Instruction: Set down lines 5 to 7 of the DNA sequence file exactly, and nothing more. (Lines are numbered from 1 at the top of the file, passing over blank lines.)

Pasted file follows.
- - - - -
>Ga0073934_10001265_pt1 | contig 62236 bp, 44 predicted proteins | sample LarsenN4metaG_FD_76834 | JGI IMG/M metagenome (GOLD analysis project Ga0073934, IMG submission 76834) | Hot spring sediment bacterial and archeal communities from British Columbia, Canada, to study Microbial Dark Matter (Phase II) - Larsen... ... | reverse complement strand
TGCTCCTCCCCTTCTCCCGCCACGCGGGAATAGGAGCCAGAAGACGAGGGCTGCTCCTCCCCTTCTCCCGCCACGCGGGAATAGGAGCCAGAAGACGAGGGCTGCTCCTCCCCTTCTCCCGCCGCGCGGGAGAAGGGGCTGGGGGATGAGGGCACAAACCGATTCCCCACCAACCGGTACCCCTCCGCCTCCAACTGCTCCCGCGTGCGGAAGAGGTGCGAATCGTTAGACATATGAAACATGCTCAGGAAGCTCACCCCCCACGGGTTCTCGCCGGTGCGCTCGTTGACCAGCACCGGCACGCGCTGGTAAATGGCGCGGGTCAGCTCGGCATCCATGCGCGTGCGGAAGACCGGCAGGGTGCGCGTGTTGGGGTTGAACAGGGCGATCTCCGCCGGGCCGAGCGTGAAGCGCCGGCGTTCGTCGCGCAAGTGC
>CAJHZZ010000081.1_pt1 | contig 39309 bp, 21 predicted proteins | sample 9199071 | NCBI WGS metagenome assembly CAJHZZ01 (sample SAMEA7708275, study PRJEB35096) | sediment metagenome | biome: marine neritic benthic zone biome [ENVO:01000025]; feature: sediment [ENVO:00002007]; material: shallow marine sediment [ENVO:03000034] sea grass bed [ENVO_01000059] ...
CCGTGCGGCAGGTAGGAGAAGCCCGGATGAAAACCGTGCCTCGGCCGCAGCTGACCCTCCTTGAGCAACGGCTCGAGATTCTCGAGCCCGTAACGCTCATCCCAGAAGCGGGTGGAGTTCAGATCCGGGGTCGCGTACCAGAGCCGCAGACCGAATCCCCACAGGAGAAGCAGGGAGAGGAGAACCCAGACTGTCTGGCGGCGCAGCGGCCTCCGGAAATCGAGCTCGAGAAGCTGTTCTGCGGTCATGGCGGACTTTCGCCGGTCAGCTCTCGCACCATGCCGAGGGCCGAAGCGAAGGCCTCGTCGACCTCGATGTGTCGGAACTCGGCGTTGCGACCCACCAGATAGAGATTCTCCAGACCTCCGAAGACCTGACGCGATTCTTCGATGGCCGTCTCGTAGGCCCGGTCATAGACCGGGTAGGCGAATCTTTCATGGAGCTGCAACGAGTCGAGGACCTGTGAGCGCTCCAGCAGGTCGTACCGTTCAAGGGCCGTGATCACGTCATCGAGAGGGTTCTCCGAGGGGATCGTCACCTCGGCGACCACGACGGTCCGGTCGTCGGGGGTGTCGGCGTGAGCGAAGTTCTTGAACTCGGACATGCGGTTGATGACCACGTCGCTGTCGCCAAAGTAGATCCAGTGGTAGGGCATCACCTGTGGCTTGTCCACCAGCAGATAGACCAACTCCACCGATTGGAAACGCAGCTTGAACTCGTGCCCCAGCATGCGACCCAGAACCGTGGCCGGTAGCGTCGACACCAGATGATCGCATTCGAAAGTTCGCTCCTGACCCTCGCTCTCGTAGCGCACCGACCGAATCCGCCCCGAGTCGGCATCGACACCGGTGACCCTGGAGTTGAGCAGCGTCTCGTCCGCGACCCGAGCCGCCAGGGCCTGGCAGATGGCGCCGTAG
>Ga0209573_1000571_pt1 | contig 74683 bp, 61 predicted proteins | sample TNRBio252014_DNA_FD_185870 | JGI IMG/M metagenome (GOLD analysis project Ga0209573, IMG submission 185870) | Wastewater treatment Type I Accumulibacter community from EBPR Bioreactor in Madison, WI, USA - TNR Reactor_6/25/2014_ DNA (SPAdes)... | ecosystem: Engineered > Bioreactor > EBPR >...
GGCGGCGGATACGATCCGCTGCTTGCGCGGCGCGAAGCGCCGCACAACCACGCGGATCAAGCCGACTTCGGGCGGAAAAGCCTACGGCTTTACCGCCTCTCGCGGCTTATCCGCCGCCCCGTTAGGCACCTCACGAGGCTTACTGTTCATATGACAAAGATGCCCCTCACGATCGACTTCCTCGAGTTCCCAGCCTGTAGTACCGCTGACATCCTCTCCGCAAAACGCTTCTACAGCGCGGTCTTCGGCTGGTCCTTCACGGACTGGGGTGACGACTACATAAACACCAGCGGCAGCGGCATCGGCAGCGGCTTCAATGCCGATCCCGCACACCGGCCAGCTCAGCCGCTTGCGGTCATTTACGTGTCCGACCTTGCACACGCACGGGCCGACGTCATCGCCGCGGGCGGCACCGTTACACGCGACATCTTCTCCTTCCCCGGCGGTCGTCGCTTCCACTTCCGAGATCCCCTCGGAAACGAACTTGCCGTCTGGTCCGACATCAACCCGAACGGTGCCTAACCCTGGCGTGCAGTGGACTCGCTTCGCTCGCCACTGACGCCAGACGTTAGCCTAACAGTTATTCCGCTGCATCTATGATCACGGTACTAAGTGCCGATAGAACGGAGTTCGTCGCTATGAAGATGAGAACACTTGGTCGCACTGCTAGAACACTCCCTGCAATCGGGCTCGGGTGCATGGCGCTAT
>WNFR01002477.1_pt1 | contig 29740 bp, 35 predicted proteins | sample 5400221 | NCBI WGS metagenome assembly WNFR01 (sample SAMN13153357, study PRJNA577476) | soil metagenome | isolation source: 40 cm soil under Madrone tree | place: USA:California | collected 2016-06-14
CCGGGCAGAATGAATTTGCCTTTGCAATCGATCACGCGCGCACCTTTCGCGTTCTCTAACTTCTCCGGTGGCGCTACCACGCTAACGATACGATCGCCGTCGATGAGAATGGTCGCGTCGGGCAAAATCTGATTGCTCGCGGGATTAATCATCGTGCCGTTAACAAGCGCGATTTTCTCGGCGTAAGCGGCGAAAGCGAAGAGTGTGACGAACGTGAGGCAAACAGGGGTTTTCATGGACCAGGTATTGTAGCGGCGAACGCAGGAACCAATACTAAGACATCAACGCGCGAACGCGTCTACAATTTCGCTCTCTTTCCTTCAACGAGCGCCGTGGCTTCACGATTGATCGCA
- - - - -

>Ga0209573_1000571_pt1 | contig 74683 bp, 61 predicted proteins | sample TNRBio252014_DNA_FD_185870 | JGI IMG/M metagenome (GOLD analysis project Ga0209573, IMG submission 185870) | Wastewater treatment Type I Accumulibacter community from EBPR Bioreactor in Madison, WI, USA - TNR Reactor_6/25/2014_ DNA (SPAdes)... | ecosystem: Engineered > Bioreactor > EBPR >...
GGCGGCGGATACGATCCGCTGCTTGCGCGGCGCGAAGCGCCGCACAACCACGCGGATCAAGCCGACTTCGGGCGGAAAAGCCTACGGCTTTACCGCCTCTCGCGGCTTATCCGCCGCCCCGTTAGGCACCTCACGAGGCTTACTGTTCATATGACAAAGATGCCCCTCACGATCGACTTCCTCGAGTTCCCAGCCTGTAGTACCGCTGACATCCTCTCCGCAAAACGCTTCTACAGCGCGGTCTTCGGCTGGTCCTTCACGGACTGGGGTGACGACTACATAAACACCAGCGGCAGCGGCATCGGCAGCGGCTTCAATGCCGATCCCGCACACCGGCCAGCTCAGCCGCTTGCGGTCATTTACGTGTCCGACCTTGCACACGCACGGGCCGACGTCATCGCCGCGGGCGGCACCGTTACACGCGACATCTTCTCCTTCCCCGGCGGTCGTCGCTTCCACTTCCGAGATCCCCTCGGAAACGAACTTGCCGTCTGGTCCGACATCAACCCGAACGGTGCCTAACCCTGGCGTGCAGTGGACTCGCTTCGCTCGCCACTGACGCCAGACGTTAGCCTAACAGTTATTCCGCTGCATCTATGATCACGGTACTAAGTGCCGATAGAACGGAGTTCGTCGCTATGAAGATGAGAACACTTGGTCGCACTGCTAGAACACTCCCTGCAATCGGGCTCGGGTGCATGGCGCTAT
>WNFR01002477.1_pt1 | contig 29740 bp, 35 predicted proteins | sample 5400221 | NCBI WGS metagenome assembly WNFR01 (sample SAMN13153357, study PRJNA577476) | soil metagenome | isolation source: 40 cm soil under Madrone tree | place: USA:California | collected 2016-06-14